The fuel cell: an onboard power-plant
What is a fuel cell? A fuel cell is a device that converts the chemical reaction energy of a supplied fuel and an oxidation agent into electrical energy. Consequently, unlike most fuels that produce energy as the result of a combustion process, hydrogen – the ideal fuel for use in fuel cells – is not “burned” in the cell. Its energy density of 33.3 kWh/kg (15.1 kWh/lb) is nearly three times higher than that of diesel (11.9 kWh/kg; 5.4 kWh/lb). Plus, in a hydrogen-oxygen bond known as water, it is available in practically unlimited supply. After all, 70 percent of the Earth’s surface is covered by water. Moreover, pure hydrogen contains no bound carbon, so the emissions of fuel cells contain no CO2. Fuel cells can operate with all hydrogen-containing gases such as methanol, coal gas and natural gas. However, unlike hydrogen, these gases always emit CO2 as part of the transformation process into electricity and water. The oxygen from the ambient air serves as the oxidation agent.
What are the advantages of fuel cells?
They mainly result from the type of fuel they use: hydrogen. It allows us to store electricity produced from renewable sources by means of electrolysis without harmful emissions and use it as needed. This is particularly important in terms of emissions across the energy chain: from production to fuel tank to wheel. Experts refer to this as well-to-tank and tank-to-wheel or well-to-wheel when looking at the entire chain. Whereas the major losses and emissions of ICE powertrains occur in the vehicle itself, electric powertrains operate with zero emissions, irrespective of whether the traction power is supplied by a battery or a fuel cell. The lion’s share of an electric vehicle’s losses and emissions is incurred during power generation and storage. However, both of these aspects are negligible if the power is produced from renewable energy sources.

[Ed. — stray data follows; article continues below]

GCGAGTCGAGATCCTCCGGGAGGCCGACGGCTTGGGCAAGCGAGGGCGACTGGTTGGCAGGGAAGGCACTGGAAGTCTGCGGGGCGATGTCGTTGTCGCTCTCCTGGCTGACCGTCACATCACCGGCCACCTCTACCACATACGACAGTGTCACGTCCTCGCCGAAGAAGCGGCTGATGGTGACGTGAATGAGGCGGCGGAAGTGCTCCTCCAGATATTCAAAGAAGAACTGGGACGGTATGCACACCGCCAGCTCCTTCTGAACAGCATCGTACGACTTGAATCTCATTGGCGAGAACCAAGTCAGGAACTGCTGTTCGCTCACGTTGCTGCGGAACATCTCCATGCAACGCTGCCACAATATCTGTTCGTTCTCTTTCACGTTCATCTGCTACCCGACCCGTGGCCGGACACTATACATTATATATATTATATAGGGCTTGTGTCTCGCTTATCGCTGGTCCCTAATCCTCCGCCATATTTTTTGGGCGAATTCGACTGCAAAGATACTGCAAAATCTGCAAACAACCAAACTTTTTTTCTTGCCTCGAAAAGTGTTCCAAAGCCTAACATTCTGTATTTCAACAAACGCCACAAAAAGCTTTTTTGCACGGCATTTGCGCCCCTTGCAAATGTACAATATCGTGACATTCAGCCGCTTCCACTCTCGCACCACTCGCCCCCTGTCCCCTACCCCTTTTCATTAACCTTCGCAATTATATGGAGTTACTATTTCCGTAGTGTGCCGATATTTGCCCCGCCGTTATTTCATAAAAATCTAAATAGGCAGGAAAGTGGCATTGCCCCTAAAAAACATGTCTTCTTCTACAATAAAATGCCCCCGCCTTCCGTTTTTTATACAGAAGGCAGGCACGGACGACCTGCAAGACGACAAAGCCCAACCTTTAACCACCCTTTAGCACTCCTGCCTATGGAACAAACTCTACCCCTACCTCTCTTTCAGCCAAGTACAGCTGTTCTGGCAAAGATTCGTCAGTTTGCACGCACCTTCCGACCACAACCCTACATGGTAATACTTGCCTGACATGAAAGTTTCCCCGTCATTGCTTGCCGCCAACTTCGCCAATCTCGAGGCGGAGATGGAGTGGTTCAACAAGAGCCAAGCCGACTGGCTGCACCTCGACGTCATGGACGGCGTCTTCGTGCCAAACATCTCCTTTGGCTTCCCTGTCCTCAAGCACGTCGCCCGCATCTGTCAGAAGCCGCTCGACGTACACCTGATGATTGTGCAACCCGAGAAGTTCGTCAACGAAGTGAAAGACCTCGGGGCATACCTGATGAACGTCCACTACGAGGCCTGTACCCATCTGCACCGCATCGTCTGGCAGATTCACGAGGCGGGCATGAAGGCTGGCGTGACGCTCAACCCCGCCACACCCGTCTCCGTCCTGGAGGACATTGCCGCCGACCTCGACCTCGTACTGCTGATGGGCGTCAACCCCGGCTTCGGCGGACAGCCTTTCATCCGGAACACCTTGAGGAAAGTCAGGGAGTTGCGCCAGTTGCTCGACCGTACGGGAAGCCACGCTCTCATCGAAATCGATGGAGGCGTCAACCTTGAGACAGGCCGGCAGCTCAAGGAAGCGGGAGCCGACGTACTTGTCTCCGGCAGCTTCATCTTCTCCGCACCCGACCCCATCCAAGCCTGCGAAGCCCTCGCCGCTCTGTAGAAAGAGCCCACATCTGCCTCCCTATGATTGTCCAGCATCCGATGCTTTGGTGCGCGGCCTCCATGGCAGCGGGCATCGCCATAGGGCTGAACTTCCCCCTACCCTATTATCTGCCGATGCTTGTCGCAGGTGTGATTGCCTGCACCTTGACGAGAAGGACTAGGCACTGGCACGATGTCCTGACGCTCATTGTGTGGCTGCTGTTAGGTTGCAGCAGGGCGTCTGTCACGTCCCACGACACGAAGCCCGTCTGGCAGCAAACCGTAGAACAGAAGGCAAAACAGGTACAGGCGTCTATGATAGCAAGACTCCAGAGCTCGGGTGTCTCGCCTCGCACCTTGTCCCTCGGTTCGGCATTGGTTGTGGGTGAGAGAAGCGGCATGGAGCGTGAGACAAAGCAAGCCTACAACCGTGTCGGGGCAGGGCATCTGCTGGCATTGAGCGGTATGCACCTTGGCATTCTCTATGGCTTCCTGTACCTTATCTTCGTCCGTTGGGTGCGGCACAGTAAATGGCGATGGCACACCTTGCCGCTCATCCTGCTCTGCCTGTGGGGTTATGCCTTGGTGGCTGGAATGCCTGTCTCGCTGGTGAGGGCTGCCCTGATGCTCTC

How does it work?
A fuel cell transforms the energy bound in a fuel directly into electrical energy. The composition of a low-temperature PEM (proton-exchange membrane) fuel cell – currently the preferred technology – is similar to that of a battery: an electrolyte, in this case a membrane instead of a liquid, separates two plate-shaped electrodes (anode and cathode) – referred to as bipolar plates in the context of fuel cell technology – from each other. This membrane is able to conduct protons but is otherwise impermeable. It is coated with catalytic materials that promote the fission of hydrogen into electrons and protons. The electrons flow as usable electric current to the cathode via a conductor. The protons also flow through the membrane to the cathode where they meet with oxygen ions that have formed as a result of the absorption of the electrons that have migrated to the cathode. Both react into water vapor and wat
What does it look like?
A single cell may be smaller than a matchbox. Modern single cells consist of three flat discs, two of a thin metal and one of a coated polymer film. As the voltage of a single cell is only between 0.5 and 1 volt, several identical cells are combined into a stack. A 100-kW fuel cell system with pumps, lines, heating system and control electronics for a vehicle powertrain fills the engine compartment of a mid-sized car.
Why has it been a niche product so far?
As a combined heat and power producer in buildings it’s (still) too costly. In vehicle applications, the fact that no country has an extensive network of filling stations is another inhibiting factor. It’s the old chicken-and-egg problem: for energy corporations, an expansion of the network is not profitable because there are not enough fuel cell vehicles while the automotive industry argues that there’s a lack of filling stations.
Why is it becoming attractive now?
In the past, there was no need to use them. “After all, we had wood, coal and petroleum. These fuels were ‘lying around’ and just had to be ignited,” explains Michael Fröba, a professor of chemistry at University of Hamburg. However, in view of the pursuit of carbon-neutral, clean mobility to combat climate change hydrogen-operated fuel cells are an intelligent key technology.